Caffe Ibis is an internationally renowned coffee shop with triple-certified coffee that is organic, fair trade, and songbird-safe — not to mention delicious. The shop is also an art gallery, clad in distinctive works, including images of the cafe’s namesake bird. Housed in a former train station, Cafe Sabor is a Mexican restaurant with a historical flair and top-notch burritos. Crumb Brothers crafts delicious mouth-watering sandwiches on organic artisan breads.
Aggie Ice Cream offers up 30 flavors of tasty delights, and True Blue Cheese crafts Old Aged Juniper Cheddar, Crimson Trail Jalapeno Cheddar, and other wonderful cheeses. The best part? Both dairy shops offer factory tours. (Cache Valley is famous for its dairy heritage, as celebrated by its annual Cache Valley Cheese & Dairy Festival.)
After three days of eating and taking in highly acclaimed performances, it was time to head home. I was also ready to stretch my legs. The Logan Canyon National Scenic byway just outside of town heads east through the photo-worthy hills of the Uinta-Wasatch-Cache National Forest, ending at Bear Lake. Along the way, you’ll find hiking (including routes to several caves), mountain biking, fishing, birdwatching and more. Shady, riverside picnic areas line the road and camping is available.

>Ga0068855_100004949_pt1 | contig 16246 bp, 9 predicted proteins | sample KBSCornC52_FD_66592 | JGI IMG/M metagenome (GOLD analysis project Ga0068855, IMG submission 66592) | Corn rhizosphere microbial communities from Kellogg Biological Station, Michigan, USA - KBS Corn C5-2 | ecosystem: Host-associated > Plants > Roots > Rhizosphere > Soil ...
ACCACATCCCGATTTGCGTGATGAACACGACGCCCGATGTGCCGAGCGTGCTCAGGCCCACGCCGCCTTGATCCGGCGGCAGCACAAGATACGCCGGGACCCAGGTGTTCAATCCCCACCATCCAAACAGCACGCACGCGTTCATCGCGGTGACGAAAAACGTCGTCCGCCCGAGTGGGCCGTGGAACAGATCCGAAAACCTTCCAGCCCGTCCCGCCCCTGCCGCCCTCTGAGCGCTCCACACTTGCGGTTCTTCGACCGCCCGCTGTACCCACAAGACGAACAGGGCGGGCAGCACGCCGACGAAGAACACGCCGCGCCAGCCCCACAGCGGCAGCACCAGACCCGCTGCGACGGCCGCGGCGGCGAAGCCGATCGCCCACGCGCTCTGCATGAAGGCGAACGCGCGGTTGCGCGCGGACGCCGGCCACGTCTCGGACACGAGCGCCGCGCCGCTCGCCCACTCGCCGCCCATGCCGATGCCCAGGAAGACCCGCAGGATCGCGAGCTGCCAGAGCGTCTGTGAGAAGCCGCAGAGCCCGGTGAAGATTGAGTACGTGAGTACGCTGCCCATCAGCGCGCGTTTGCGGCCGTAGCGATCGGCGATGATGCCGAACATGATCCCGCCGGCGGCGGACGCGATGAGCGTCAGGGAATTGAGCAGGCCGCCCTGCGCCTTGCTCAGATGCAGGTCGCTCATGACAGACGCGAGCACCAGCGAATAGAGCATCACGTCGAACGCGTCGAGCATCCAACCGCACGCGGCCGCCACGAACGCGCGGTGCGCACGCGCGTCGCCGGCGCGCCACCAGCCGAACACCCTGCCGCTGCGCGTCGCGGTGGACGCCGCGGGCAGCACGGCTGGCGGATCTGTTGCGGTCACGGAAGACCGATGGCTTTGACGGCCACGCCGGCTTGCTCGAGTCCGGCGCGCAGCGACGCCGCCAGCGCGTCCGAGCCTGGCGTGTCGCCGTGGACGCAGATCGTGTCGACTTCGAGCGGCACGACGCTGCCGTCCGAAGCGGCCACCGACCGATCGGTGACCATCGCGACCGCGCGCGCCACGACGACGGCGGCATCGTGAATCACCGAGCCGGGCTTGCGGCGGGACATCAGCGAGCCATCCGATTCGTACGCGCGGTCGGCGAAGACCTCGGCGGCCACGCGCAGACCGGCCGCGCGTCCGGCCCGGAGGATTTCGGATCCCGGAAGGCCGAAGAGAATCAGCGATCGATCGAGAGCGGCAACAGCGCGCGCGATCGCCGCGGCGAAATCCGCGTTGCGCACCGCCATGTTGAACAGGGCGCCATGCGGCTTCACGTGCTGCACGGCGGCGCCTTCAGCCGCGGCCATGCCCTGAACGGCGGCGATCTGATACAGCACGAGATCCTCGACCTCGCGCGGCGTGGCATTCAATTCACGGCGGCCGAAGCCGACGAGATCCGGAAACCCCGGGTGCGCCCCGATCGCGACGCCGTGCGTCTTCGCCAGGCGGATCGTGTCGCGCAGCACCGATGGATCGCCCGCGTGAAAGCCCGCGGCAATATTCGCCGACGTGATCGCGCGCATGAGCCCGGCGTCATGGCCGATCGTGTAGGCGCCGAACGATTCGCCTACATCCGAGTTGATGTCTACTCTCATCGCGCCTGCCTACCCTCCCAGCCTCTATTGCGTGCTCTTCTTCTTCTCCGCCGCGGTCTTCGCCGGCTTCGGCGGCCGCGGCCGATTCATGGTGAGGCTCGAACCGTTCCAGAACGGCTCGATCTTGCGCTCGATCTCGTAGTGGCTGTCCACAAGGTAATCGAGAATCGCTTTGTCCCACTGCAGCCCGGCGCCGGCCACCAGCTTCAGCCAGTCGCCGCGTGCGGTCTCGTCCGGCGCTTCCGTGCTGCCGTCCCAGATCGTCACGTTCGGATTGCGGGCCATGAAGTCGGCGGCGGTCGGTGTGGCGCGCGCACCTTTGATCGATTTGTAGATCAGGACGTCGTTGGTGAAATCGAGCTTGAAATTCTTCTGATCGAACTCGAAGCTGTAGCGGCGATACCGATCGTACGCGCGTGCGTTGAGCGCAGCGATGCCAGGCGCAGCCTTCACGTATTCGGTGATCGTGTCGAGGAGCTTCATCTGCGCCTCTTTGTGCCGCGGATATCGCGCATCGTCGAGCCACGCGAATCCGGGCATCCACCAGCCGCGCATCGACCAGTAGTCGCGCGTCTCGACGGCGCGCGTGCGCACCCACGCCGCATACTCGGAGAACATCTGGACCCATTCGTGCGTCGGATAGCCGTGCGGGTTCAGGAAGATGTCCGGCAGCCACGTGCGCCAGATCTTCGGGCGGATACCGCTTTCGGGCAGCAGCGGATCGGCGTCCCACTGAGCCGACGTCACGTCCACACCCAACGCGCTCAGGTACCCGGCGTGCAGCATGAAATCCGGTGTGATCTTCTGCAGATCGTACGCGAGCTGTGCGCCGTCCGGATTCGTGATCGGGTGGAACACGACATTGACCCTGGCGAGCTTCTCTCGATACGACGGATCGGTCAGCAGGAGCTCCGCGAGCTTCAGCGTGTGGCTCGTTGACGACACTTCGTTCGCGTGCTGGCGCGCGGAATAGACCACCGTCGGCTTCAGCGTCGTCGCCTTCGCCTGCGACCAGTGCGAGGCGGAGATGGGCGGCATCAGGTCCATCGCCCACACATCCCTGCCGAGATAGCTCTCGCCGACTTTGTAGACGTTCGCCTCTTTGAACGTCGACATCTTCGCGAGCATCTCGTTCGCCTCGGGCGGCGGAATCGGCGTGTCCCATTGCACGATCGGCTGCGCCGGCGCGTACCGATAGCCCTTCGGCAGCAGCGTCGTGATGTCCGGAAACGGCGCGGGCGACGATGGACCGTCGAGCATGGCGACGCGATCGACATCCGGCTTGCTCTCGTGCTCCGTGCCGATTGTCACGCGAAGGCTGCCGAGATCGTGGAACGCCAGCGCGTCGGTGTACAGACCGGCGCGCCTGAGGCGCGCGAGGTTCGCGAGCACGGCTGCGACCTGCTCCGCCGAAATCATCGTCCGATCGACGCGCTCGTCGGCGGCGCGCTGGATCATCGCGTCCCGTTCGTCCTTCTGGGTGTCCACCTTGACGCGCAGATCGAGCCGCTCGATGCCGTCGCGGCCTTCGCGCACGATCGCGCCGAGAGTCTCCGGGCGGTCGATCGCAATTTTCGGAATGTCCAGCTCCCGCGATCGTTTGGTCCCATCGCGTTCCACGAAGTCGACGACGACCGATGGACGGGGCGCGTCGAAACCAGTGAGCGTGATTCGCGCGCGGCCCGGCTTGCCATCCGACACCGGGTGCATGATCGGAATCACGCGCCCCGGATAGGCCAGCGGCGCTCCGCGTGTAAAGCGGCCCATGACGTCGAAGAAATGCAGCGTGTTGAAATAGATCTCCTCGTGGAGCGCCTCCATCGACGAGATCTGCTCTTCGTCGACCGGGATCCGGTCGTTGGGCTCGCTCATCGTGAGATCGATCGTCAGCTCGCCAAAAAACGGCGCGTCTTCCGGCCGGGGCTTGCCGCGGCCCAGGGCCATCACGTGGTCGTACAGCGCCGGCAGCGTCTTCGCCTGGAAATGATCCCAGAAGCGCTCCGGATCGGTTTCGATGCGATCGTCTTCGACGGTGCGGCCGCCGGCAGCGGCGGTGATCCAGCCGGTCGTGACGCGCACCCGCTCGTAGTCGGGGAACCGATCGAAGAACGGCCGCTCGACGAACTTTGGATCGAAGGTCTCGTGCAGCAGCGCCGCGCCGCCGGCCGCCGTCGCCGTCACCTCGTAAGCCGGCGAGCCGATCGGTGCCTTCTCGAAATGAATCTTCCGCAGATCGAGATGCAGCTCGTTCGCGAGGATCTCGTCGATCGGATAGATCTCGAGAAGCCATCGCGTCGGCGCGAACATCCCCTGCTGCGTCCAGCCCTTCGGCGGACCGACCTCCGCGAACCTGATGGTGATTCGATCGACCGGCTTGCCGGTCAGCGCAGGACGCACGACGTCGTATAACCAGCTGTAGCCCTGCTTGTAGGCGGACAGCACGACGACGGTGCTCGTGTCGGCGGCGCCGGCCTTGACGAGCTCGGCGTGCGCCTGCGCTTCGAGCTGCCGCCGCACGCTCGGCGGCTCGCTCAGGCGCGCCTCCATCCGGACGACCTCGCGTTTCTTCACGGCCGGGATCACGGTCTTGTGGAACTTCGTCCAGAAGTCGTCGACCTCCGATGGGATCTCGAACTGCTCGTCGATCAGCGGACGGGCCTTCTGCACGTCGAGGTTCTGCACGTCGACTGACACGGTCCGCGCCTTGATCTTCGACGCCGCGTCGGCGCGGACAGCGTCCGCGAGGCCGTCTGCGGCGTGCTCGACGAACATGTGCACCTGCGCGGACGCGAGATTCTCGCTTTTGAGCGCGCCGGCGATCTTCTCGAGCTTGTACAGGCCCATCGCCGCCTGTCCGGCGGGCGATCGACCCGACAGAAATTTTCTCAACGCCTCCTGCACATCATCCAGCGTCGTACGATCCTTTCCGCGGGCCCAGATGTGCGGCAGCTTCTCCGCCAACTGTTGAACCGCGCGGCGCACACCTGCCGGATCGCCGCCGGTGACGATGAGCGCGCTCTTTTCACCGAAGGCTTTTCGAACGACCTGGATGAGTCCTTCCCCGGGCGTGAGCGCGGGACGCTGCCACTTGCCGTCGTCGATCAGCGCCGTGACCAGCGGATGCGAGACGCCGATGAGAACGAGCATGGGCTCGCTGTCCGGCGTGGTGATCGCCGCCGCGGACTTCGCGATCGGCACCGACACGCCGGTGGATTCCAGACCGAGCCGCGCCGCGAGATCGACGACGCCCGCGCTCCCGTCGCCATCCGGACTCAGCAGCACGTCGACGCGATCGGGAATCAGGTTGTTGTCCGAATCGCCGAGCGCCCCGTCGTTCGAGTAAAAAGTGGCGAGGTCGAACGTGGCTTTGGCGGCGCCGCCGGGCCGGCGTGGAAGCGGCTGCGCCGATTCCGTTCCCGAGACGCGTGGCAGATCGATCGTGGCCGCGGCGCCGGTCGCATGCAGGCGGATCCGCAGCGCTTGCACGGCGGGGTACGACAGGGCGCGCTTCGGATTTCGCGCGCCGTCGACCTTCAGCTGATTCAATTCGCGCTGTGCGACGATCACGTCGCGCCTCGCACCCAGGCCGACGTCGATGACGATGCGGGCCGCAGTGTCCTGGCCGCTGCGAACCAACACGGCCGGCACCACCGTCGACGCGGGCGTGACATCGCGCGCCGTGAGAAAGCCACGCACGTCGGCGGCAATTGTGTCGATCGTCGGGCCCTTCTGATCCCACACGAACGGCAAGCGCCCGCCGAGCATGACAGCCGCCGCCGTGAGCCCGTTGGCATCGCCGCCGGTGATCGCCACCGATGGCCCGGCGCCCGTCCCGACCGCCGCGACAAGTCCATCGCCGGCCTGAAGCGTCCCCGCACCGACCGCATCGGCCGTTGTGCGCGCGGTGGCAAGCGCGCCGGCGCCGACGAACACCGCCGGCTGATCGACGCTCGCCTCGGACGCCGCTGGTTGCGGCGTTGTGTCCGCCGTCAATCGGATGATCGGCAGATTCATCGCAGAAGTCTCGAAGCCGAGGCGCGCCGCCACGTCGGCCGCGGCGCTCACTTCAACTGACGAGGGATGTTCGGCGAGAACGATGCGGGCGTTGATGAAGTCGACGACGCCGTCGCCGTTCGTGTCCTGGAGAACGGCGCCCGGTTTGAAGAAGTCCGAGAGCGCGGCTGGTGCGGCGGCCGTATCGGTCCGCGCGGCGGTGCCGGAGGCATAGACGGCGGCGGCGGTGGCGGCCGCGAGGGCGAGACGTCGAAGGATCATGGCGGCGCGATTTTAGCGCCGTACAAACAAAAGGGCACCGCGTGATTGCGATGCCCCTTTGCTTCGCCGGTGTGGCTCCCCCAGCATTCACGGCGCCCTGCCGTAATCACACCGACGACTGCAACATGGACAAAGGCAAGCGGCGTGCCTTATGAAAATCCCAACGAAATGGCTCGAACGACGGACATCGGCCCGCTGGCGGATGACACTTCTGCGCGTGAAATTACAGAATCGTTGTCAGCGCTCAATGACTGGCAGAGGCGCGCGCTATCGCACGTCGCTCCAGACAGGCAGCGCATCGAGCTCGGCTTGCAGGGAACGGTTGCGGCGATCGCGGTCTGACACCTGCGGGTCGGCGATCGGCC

As Logan fades in the rearview and the canyon entices me further along, I think back to the performances I saw and the people I met in Logan. I thought back to my meeting with Michael Ballam and his overwhelming passion for theater and opera, the wonderful performances I was fortunate enough to enjoy, and, most of all, the overwhelming kindness of every Loganite I encountered during my time in town; there’s a lot to love about this little town.